Factors to Consider When Deciding to Use Your Company’s 401 (K)
If your company offers a retirement plan, it usually makes sense to use it, but not always. Sometimes it’s best to ditch your 401 (k) company and open an IRA yourself. Here are a few factors to consider when making your decision.
Some employers offer a match. This means that regardless of the amount you put aside in your employer-sponsored retirement account, they will match a certain amount. This is a great deal and you should definitely take advantage of it . But if they don’t match, it might be time to consider other options, such as a traditional or Roth IRA, as Magnify Money points out. They suggest a few more factors to consider before moving on to your company’s 401 (k):
If your employer is offering 401k without matching, a good way to assess if it is a good investment vehicle for your retirement savings is to look at fees. Often, both workers and employers do not know how much it costs them. After all, 3% seems like such a small figure, doesn’t it?
3% may seem like a very small amount to pay in commissions, but this example will show you how a small percentage can affect your retirement savings … Even if your 401k has high fees, be sure to consider employer eligibility. In many cases, the match will more than cover the fees, making 401k a good investment despite the high fees.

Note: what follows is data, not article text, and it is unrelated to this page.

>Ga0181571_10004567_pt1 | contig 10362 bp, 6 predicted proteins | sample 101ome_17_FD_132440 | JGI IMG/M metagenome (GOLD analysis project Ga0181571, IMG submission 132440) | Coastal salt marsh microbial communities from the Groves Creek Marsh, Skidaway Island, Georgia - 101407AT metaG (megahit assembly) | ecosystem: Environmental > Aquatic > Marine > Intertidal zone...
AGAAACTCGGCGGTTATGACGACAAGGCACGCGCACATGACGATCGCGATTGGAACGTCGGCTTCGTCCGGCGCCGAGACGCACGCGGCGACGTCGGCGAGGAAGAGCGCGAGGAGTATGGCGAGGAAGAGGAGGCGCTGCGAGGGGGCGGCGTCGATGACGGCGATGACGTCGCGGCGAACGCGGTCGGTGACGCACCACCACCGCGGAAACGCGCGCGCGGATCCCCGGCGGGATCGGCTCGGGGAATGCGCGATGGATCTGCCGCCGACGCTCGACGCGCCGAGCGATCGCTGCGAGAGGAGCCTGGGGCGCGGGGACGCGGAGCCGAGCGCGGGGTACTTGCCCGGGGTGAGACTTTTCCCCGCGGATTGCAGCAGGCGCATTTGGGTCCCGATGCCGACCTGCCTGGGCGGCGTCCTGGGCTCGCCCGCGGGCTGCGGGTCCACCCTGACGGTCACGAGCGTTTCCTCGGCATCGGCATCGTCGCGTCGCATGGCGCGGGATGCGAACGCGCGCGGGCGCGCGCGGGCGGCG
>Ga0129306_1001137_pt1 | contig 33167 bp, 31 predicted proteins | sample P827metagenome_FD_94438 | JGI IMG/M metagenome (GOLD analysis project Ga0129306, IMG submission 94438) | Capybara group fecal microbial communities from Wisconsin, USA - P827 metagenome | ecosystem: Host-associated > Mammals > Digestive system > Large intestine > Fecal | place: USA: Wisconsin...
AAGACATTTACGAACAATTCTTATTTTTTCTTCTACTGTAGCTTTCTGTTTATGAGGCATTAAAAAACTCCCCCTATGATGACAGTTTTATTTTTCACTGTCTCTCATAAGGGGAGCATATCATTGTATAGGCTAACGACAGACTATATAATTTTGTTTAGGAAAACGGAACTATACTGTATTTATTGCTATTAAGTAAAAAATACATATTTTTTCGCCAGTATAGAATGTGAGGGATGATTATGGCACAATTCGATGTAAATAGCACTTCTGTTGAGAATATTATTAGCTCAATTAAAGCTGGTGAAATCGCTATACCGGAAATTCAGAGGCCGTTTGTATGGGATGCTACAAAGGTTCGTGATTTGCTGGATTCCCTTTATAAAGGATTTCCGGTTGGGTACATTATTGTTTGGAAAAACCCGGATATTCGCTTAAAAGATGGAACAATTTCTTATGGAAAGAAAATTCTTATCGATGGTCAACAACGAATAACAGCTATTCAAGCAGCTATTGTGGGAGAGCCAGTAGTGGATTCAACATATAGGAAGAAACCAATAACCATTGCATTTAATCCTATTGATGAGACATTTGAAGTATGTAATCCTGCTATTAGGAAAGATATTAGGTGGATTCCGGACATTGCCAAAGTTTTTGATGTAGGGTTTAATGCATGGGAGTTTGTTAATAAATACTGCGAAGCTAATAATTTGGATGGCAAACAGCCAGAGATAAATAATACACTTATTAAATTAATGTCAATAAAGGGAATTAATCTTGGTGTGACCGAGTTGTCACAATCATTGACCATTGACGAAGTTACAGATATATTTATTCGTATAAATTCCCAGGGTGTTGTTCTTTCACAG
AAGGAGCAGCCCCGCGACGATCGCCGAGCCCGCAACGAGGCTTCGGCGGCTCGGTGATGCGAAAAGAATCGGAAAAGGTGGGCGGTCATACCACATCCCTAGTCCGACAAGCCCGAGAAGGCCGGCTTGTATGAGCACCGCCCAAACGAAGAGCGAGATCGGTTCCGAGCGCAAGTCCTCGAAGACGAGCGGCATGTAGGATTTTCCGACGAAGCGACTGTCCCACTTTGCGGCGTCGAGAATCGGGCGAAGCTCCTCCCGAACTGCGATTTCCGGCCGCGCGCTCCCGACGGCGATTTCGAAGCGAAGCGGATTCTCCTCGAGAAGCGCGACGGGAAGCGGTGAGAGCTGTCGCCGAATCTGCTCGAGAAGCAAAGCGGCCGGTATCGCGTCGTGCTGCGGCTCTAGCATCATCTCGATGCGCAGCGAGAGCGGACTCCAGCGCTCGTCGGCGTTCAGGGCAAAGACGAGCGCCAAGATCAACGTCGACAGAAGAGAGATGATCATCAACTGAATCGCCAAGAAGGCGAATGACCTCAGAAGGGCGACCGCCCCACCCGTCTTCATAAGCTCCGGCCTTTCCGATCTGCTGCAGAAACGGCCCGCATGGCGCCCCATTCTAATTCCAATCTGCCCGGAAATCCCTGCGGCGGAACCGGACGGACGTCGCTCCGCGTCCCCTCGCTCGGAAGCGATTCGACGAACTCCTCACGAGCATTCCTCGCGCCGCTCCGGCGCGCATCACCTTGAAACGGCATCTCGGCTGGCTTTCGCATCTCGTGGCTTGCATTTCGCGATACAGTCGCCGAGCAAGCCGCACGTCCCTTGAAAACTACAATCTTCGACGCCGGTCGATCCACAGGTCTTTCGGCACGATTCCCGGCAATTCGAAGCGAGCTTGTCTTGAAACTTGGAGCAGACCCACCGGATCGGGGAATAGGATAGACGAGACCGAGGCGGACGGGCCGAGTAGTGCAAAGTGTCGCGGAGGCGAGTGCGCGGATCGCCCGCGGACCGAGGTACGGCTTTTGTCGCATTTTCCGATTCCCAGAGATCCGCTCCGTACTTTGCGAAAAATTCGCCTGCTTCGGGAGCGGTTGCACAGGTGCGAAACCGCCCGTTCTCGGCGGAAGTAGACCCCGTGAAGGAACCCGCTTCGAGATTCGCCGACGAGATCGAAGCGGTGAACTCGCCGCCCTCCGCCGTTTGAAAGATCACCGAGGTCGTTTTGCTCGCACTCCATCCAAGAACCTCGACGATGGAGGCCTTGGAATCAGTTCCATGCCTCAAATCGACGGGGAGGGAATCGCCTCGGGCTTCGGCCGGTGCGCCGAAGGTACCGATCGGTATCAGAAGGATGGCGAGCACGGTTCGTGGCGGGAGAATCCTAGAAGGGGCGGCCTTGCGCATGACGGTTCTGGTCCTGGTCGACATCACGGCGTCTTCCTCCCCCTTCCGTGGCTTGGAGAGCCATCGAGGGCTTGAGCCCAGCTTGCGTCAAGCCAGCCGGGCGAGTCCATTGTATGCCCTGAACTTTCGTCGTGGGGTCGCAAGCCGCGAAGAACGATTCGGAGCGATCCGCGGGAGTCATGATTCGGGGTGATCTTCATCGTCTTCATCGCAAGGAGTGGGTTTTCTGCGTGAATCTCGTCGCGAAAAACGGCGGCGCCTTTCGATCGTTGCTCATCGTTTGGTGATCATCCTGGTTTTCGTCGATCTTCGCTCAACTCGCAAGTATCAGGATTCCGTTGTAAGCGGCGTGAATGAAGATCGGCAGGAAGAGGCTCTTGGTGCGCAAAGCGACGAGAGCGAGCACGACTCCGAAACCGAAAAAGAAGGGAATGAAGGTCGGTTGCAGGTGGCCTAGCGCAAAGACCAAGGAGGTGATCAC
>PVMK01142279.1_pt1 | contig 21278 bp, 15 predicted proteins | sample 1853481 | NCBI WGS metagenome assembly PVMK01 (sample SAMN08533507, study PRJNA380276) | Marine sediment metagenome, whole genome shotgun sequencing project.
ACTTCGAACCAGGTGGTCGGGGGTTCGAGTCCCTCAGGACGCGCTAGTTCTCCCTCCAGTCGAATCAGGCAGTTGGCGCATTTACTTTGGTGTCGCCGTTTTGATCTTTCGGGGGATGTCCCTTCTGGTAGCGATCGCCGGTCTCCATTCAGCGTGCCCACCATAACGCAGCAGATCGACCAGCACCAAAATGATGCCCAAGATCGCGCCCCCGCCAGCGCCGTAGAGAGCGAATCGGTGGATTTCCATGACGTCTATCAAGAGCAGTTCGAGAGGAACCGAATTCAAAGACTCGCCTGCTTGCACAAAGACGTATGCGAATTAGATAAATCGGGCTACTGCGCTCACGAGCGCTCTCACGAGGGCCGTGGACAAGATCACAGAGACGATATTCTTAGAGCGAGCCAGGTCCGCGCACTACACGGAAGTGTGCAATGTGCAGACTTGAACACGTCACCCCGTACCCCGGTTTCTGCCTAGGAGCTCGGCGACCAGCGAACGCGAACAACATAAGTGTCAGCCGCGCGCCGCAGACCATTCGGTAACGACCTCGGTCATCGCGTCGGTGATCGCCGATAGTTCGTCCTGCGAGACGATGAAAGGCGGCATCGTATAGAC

If you need flexibility
401k, while they offer tax benefits and often free money in the form of an employer match, don’t offer any flexibility. Contributions are automatically pre-tax deducted from an employee’s salary at predetermined amounts and cannot be withdrawn without severe penalties until age 59 ½. For many families, saving and investing money isn’t just about retirement. It’s about college, medical expenses, large purchases, and even vacations.
Even if you need flexibility, it is a good idea to take advantage of an employer match. But beyond that, you might consider setting up a health savings account, a 529 plan for college savings, or a taxable investment account.
First of all, if you have a 401 (k) match in your office, take it. Take it because it’s free money … so use it before the match. Then pay off your credit card debt. Now if you still have money left, I would like you to go to the Roth IRA then … If you still have money left after [maxing up] your Roth IRA … go back to your 401 (k) and contribute outside of the match.
If you’re considering your company’s 401 (k), recruiting is probably the most determining factor. But it is also helpful to know the size of the commission and consider your flexibility and other savings options. Check out the full Magnify Money post at the link below.
When to Avoid 401k Company | Increase money